AEW star Athena recently joined Busted Open Radio to hype up this Saturday’s Ring of Honor Final Battle pay-per-view, where the Fallen Goddess will challenge Mercedes Martinez for the ROH women’s championship.
During the interview, Athena discusses her decision to shift back to a hard-hitting style, then addresses the criticism she has received from some fans who believe she is working too stiff. Check out Athena’s full thoughts on the subject in the highlights below.
Talks her shift into a hard-hitting style:
Cause I feel like it. Sometimes, nice guys finish last. Sometimes, you get frustrated and it’s hard because you’re trying to find an opportunity to not get lost in the shuffle because at AEW, there are so many talented women just across the board and it’s like, what can you do to stand out? You’re asking questions like, why am I stuck in this position? Why is this happening to me? Am I not good? Finally, you have to just say ‘eff it.’ That’s basically what I’ve done. I’m going to do what I do best. For ten years, before I signed to WWE, I was probably one of the most notorious heels, I worked my entire Indie career as the bad guy. I event got the nickname ‘The American Joshi’ because of my hard-hitting style. People forget about that. Through my entire TV career, it’s something I always wanted to get back to.
On the criticism that she is working too stiff, and why it’s a double-standard:
The girls can hit just as hard as the guys. I have to sit there and see Jon Moxley and (Chris) Jericho and (Wheeler) Yuta, all of these guys hit the tar out of each other. I guarantee you, if I was a man, there wouldn’t be as much backlash or anything about that. It’s all these old bloated farts that want to sit there and tell us we need to look pretty. They complain when it’s a dance, they complain when we hit hard. Get over it. We’re out here to be just as good as the guys. We give it our all and put in all this time and effort to hone our craft and I feel we’re under-appreciated when we do things like that.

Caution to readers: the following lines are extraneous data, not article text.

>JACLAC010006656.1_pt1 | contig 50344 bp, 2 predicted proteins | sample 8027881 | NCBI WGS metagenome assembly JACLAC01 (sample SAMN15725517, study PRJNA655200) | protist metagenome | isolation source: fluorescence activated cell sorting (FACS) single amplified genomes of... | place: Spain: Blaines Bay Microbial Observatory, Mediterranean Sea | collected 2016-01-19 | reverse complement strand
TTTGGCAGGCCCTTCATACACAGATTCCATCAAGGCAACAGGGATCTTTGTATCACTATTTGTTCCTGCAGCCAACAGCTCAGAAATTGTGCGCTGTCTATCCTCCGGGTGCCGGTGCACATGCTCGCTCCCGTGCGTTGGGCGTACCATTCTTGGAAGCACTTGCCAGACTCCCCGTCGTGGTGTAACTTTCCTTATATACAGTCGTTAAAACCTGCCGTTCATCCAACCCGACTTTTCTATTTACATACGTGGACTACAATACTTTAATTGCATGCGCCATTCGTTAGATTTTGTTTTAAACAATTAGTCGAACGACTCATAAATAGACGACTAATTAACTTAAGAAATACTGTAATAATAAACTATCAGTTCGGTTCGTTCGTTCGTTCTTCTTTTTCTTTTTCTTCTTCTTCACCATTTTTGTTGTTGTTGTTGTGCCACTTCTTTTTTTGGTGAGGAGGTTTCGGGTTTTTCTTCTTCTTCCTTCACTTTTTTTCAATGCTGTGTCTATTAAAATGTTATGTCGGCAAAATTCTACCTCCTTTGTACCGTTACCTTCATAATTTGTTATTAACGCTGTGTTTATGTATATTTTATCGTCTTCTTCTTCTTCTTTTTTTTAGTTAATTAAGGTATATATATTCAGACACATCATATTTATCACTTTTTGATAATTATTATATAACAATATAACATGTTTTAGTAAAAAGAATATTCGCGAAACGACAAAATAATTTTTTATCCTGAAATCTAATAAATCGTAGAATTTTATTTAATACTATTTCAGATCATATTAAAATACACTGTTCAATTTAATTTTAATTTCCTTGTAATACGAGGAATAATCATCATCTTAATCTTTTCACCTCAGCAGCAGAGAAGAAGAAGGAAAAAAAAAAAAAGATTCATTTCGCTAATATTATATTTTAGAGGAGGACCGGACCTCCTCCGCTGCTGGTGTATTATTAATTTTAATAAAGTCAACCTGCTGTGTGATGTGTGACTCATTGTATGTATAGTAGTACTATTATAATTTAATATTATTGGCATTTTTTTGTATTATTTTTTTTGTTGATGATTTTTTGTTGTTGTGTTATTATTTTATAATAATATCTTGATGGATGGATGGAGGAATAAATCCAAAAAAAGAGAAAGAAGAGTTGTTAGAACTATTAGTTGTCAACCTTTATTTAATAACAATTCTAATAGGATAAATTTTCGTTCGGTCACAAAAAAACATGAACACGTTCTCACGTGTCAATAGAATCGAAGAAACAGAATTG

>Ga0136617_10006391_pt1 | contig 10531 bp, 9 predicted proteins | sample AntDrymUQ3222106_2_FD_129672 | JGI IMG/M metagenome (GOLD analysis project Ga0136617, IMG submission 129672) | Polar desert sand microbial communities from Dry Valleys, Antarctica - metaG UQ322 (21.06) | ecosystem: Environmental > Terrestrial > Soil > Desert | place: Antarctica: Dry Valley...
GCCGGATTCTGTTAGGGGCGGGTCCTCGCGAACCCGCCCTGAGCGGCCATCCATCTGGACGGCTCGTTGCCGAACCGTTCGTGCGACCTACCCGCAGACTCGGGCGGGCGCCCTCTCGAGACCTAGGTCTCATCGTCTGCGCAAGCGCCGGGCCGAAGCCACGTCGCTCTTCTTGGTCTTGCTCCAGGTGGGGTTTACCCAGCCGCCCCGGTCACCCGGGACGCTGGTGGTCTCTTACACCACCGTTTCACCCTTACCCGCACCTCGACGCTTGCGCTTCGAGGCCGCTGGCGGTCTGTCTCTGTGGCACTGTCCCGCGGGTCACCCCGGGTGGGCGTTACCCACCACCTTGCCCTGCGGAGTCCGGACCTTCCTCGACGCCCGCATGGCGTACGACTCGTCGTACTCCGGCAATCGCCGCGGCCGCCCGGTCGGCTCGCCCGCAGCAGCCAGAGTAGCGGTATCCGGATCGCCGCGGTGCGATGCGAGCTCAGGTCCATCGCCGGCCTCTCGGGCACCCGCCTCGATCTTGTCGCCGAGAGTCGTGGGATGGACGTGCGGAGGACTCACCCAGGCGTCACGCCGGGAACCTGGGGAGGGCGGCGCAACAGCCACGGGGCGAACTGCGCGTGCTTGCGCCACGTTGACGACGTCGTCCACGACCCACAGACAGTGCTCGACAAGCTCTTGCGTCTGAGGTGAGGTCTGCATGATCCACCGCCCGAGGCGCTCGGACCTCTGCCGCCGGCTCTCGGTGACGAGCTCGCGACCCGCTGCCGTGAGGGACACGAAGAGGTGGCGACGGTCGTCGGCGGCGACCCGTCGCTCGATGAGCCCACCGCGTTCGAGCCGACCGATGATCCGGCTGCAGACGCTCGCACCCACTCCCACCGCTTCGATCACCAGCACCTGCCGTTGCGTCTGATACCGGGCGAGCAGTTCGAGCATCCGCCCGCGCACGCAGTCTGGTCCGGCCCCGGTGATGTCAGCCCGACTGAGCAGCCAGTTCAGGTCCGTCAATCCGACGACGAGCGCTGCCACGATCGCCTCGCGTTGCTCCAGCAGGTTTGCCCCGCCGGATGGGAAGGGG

Says she doesn’t know why she’s received so much criticism for changing her style:
I honestly don’t know. I’ve been doing this for almost 17 years and no matter how much we as women train or if we have the best match on the card, it’s always going to have that stigma of ‘they hit too hard, it’s too dancey.’ People are always critical of the girls because we’re still trying to fight for so much. Every time we step into the ring, we’re still trying to prove that we belong here, that we’re just as good as the guys, if not better. I don’t know if anyone else caught Full Gear, but Toni Storm and Jamie Hayter tore down the floor. So what, there was blood. Someone got hit in the face, oh well, it’s wrestling. We’re not babies. We’re not going to go home and cry about it. We’re going to continue the match and do what we do best, which is entertain people. Just because one person hits hard, one person is a high-flier, one person likes to do submissions; It’s all entertainment at the end of the day. That’s all we want to show you. We want to put our heart and art on the platter in the ring and be appreciated for every bump we take, every death-defying move, every time we get hit by a chair, go into a cage, come off the top with a stunner, we want to show you guys our heart and art every time we step into the ring and for some reason, it’s so overly criticized and I don’t know why, I don’t have an answer for that. Every step we take forward, it takes one comment on the internet, to set the entire women’s wrestling category back.
(H/T and transcribed by Fightful)